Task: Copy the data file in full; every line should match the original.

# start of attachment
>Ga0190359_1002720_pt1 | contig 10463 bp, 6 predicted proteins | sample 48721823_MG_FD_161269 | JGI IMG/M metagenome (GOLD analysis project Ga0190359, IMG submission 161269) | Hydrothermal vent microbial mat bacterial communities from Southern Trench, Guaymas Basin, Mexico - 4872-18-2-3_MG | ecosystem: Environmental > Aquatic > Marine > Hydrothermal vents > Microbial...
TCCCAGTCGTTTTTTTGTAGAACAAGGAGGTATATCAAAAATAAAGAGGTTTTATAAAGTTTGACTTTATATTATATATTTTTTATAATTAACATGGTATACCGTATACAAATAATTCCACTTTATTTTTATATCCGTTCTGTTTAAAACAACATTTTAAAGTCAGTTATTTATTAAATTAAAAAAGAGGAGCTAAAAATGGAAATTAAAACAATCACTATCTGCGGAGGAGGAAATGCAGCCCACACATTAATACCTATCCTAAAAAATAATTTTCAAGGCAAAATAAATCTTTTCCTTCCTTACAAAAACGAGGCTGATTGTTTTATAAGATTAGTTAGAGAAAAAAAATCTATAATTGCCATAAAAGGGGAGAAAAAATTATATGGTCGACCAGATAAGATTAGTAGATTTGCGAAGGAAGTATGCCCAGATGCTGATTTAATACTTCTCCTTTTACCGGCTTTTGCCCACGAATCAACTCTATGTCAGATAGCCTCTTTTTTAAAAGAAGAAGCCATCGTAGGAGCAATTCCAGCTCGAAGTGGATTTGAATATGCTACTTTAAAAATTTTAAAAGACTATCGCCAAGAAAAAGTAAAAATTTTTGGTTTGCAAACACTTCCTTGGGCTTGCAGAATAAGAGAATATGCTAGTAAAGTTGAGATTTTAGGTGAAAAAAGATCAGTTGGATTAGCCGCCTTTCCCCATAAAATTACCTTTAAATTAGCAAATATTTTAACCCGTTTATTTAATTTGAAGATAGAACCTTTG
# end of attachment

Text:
>Ga0190359_1002720_pt1 | contig 10463 bp, 6 predicted proteins | sample 48721823_MG_FD_161269 | JGI IMG/M metagenome (GOLD analysis project Ga0190359, IMG submission 161269) | Hydrothermal vent microbial mat bacterial communities from Southern Trench, Guaymas Basin, Mexico - 4872-18-2-3_MG | ecosystem: Environmental > Aquatic > Marine > Hydrothermal vents > Microbial...
TCCCAGTCGTTTTTTTGTAGAACAAGGAGGTATATCAAAAATAAAGAGGTTTTATAAAGTTTGACTTTATATTATATATTTTTTATAATTAACATGGTATACCGTATACAAATAATTCCACTTTATTTTTATATCCGTTCTGTTTAAAACAACATTTTAAAGTCAGTTATTTATTAAATTAAAAAAGAGGAGCTAAAAATGGAAATTAAAACAATCACTATCTGCGGAGGAGGAAATGCAGCCCACACATTAATACCTATCCTAAAAAATAATTTTCAAGGCAAAATAAATCTTTTCCTTCCTTACAAAAACGAGGCTGATTGTTTTATAAGATTAGTTAGAGAAAAAAAATCTATAATTGCCATAAAAGGGGAGAAAAAATTATATGGTCGACCAGATAAGATTAGTAGATTTGCGAAGGAAGTATGCCCAGATGCTGATTTAATACTTCTCCTTTTACCGGCTTTTGCCCACGAATCAACTCTATGTCAGATAGCCTCTTTTTTAAAAGAAGAAGCCATCGTAGGAGCAATTCCAGCTCGAAGTGGATTTGAATATGCTACTTTAAAAATTTTAAAAGACTATCGCCAAGAAAAAGTAAAAATTTTTGGTTTGCAAACACTTCCTTGGGCTTGCAGAATAAGAGAATATGCTAGTAAAGTTGAGATTTTAGGTGAAAAAAGATCAGTTGGATTAGCCGCCTTTCCCCATAAAATTACCTTTAAATTAGCAAATATTTTAACCCGTTTATTTAATTTGAAGATAGAACCTTTG